"You heard the man," Keegan told Griff, crumpling the origami robot in her hand and slipping the balled-up nanoplastic into her pocket. "Set it on RUR. No sense in FBI property getting blown up at the station's parking garage along with us."
With the required permission from the human bureaucracy, Griff gave the machine its authorization, setting the vehicle on "Roam Until Recall," to drive about until called back to their location for pickup. The vehicle quickly lurched forward a few inches. "Now you start moving," Griff huffed. But it was only the autodrive resetting to the more precisely programmed follow distance in its traffic protocol.
As Keegan slammed the passenger-side door shut, she gave an open- handed slap onto the SUV's window, as if giving the machine a high five. The titanium of her wedding ring made a reassuring ping as it rapped against the glass. Griff looked over and gave Keegan a thumbs-up that wasn't needed. The slap was just an old ritual of Keegan's from when she'd had to exit armored vehicles in far more dangerous places.
As she moved around the blue minivan, Keegan saw the dad escalating the argument, jabbing the air with his fingers while he yelled at the kids. Asshole. She could also see that the Viking had moved, and not in a good way. His lips were opening and shutting in the staccato style of a professional sharing a rapid update with someone on the other end of a command network. More important, his finger had flicked off the safety and moved down into the rifle's trigger guard.
Keegan walked slowly toward the Viking, with her hands held palms out. "Hands where he can see them," she hissed at Griff.
As they closed, Keegan caught a whiff of that old familiar smell of goat crossed with Break-Free cleaning solvent. She'd been right about both the hair and the gun.
"That's far enough," growled the Viking.
Keegan paused and scanned the area ahead of her. She stood near the start of a central lane that ran through the camp that had sprung up on the seven blocks of park bordering the Capitol building. A row of tents ran along each side of the path, covering ground that members of Congress had been using as a landing area for autonomous personal aircraft. None of the tents were uniform, ranging in size from Improved Combat Shelters—the Army version of a one-person pup tent—to massive AirBeam inflatable barrack buildings. Here and there, a few brightly colored civilian camping tents livened up the sand and jungle green of military surplus. But that's where any disorganization ended. All of it was squared off and as clean as could be.
Even the gravel in the pathway had been recently raked into the wavelike patterns of a Zen garden; whoever had that duty had evidently served in INDOPACOM.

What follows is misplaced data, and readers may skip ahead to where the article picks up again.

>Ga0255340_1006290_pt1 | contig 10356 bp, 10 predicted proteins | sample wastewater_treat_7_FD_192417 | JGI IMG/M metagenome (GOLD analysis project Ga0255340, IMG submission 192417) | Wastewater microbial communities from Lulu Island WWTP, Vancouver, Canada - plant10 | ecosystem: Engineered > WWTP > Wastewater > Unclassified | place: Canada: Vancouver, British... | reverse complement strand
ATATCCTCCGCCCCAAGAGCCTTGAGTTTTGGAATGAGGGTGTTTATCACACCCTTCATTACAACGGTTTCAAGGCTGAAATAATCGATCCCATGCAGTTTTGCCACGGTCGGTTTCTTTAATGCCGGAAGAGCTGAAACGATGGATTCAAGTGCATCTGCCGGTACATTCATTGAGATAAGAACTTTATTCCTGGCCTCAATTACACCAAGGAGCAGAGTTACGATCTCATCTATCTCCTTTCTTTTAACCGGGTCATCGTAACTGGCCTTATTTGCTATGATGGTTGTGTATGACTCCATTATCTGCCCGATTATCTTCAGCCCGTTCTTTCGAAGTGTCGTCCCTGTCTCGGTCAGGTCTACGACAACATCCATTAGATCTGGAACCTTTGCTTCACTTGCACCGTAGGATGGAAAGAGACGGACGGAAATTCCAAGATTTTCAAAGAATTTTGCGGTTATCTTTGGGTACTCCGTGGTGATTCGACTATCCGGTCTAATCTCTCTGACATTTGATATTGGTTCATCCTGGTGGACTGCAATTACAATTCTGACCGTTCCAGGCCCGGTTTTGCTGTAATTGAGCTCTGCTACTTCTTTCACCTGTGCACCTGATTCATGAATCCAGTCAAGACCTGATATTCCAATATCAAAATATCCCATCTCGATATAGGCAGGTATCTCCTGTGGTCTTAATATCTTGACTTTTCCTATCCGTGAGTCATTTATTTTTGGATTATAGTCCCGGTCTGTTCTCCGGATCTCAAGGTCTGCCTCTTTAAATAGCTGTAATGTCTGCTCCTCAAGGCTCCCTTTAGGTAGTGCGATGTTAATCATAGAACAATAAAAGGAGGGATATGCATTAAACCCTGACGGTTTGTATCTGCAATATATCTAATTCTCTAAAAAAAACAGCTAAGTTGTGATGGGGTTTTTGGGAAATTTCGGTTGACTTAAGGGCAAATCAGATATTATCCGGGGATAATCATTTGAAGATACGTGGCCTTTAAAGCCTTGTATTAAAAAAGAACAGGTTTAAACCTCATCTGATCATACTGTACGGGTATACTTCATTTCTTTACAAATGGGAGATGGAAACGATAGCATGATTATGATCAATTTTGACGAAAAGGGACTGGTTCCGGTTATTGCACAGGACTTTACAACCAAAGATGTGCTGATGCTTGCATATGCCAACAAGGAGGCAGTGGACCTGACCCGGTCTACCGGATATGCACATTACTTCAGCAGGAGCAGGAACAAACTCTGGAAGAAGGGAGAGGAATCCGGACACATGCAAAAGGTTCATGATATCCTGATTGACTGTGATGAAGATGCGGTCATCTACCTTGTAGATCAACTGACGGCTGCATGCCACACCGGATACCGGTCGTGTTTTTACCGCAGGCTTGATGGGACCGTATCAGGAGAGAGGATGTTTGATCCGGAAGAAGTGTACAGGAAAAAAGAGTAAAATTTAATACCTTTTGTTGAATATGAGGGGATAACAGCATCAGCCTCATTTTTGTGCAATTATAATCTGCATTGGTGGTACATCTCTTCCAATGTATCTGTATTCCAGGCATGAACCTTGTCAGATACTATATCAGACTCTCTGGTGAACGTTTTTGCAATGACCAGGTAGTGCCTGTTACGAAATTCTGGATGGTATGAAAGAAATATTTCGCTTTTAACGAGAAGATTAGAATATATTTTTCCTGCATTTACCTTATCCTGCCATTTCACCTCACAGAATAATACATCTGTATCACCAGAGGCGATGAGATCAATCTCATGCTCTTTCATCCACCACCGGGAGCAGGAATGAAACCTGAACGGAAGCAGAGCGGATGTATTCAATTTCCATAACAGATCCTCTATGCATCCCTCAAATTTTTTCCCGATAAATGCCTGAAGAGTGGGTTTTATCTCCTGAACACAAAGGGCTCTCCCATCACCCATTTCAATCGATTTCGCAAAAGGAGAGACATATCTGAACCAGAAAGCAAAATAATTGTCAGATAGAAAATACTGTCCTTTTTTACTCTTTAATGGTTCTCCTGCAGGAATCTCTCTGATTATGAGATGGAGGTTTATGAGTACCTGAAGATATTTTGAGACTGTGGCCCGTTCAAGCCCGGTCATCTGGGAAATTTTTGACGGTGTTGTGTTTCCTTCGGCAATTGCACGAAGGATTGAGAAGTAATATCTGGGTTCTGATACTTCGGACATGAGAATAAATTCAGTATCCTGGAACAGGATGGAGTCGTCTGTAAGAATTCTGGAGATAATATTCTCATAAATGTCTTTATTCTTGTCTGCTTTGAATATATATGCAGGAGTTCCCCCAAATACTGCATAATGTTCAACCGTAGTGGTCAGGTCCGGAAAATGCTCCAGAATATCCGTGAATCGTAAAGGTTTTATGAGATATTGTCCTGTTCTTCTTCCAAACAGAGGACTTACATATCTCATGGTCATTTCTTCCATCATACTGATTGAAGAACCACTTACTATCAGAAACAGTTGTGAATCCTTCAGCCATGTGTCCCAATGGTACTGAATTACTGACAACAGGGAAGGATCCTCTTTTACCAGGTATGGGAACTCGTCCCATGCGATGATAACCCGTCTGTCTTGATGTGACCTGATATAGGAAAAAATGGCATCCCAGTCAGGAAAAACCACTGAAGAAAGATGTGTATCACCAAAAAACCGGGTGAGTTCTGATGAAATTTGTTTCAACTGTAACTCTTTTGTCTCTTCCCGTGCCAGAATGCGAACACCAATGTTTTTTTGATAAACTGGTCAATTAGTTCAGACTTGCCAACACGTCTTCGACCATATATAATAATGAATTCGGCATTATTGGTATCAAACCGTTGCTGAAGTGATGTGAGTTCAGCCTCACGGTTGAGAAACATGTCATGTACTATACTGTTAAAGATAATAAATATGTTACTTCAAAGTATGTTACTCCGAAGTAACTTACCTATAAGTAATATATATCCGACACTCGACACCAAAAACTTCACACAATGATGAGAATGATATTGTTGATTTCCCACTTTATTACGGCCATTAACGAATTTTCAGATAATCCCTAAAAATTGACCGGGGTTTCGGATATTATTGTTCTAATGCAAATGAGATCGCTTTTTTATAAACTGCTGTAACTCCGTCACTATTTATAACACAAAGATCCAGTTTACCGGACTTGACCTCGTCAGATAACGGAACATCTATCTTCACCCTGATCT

"You know the agreement," the Viking said as he tipped the gun toward the edge of the cement, which also aimed it just before their feet. "No cops inside. Only those that paid their dues. Step on the green and y'all will get your asses handed to you...again."
Keegan still got angry every time video of that confrontation flashed through her feed. The DC police had gone in dumb, thinking they could roust out the camp with the same tactics that worked on angry students or farmers. But batons and pepper spray were nothing to a couple thousand veterans who'd been through far worse. No one was ready yet to copy what General Douglas MacArthur had done to the Bonus Marchers over a century earlier and bring in tanks. So instead, a rough truce had been made. Traffic was allowed on the streets that ran through the parks, but everything in between—now known as Patriots Camp—was the veterans' turf, to run as they saw fit. At least until Congress paid up.
"Not a cop, but a federal agent," Keegan said. "More importantly, I'm one of you. I have just as much right to be here as you do."
Behind the Viking, a woman emerged from a tent set up at the park's edge.
It was pixelated desert tan, evidently military surplus, with a sign directing journalists to register there. Keegan knew enough about electronics, though, to recognize that the array of antennae peeking from the top was not merely for linking up to the news networks. When the DC police had tried to storm the camp, the veterans had thrown up a digital blockade, not just jamming radios, but tossing up so much electronic noise that the cops' surveillance drones had literally fallen from the skies.
The woman was in her late twenties, diminutive, with a matte black eyebrow stud and dreadlocks. While the Viking was in green digital camo, cut off just above the knees into a pair of ragged shorts, Dreadlocks was in blue Navy coveralls. As she came closer, Keegan spied the name "Richter" stitched on the right, as well as the blue, gold, and red stripes of a Presidential Unit Citation on her sleeve. That and the fact that she carried no weapons indicated she was higher up in the camp's ranks.